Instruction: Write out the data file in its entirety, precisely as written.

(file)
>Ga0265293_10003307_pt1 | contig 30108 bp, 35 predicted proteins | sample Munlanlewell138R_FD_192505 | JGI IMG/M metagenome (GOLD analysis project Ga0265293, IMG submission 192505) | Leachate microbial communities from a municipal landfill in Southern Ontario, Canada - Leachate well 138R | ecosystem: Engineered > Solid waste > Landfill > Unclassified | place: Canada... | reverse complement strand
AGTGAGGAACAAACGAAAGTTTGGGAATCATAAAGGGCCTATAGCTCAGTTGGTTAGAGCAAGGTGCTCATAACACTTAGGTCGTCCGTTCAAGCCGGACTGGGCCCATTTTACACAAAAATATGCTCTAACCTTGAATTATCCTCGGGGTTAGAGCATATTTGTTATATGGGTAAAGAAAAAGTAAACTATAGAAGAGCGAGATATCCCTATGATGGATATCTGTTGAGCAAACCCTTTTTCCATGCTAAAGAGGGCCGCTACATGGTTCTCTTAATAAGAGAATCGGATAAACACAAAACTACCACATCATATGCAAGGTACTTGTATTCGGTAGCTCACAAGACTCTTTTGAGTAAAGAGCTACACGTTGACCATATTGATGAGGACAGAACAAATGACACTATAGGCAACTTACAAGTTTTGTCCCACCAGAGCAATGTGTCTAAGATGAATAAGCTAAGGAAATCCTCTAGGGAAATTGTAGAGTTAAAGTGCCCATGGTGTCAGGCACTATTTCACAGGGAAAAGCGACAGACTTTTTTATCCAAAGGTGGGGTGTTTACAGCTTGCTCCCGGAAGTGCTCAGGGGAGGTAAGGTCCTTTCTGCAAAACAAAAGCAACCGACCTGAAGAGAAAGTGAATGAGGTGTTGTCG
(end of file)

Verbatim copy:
>Ga0265293_10003307_pt1 | contig 30108 bp, 35 predicted proteins | sample Munlanlewell138R_FD_192505 | JGI IMG/M metagenome (GOLD analysis project Ga0265293, IMG submission 192505) | Leachate microbial communities from a municipal landfill in Southern Ontario, Canada - Leachate well 138R | ecosystem: Engineered > Solid waste > Landfill > Unclassified | place: Canada... | reverse complement strand
AGTGAGGAACAAACGAAAGTTTGGGAATCATAAAGGGCCTATAGCTCAGTTGGTTAGAGCAAGGTGCTCATAACACTTAGGTCGTCCGTTCAAGCCGGACTGGGCCCATTTTACACAAAAATATGCTCTAACCTTGAATTATCCTCGGGGTTAGAGCATATTTGTTATATGGGTAAAGAAAAAGTAAACTATAGAAGAGCGAGATATCCCTATGATGGATATCTGTTGAGCAAACCCTTTTTCCATGCTAAAGAGGGCCGCTACATGGTTCTCTTAATAAGAGAATCGGATAAACACAAAACTACCACATCATATGCAAGGTACTTGTATTCGGTAGCTCACAAGACTCTTTTGAGTAAAGAGCTACACGTTGACCATATTGATGAGGACAGAACAAATGACACTATAGGCAACTTACAAGTTTTGTCCCACCAGAGCAATGTGTCTAAGATGAATAAGCTAAGGAAATCCTCTAGGGAAATTGTAGAGTTAAAGTGCCCATGGTGTCAGGCACTATTTCACAGGGAAAAGCGACAGACTTTTTTATCCAAAGGTGGGGTGTTTACAGCTTGCTCCCGGAAGTGCTCAGGGGAGGTAAGGTCCTTTCTGCAAAACAAAAGCAACCGACCTGAAGAGAAAGTGAATGAGGTGTTGTCG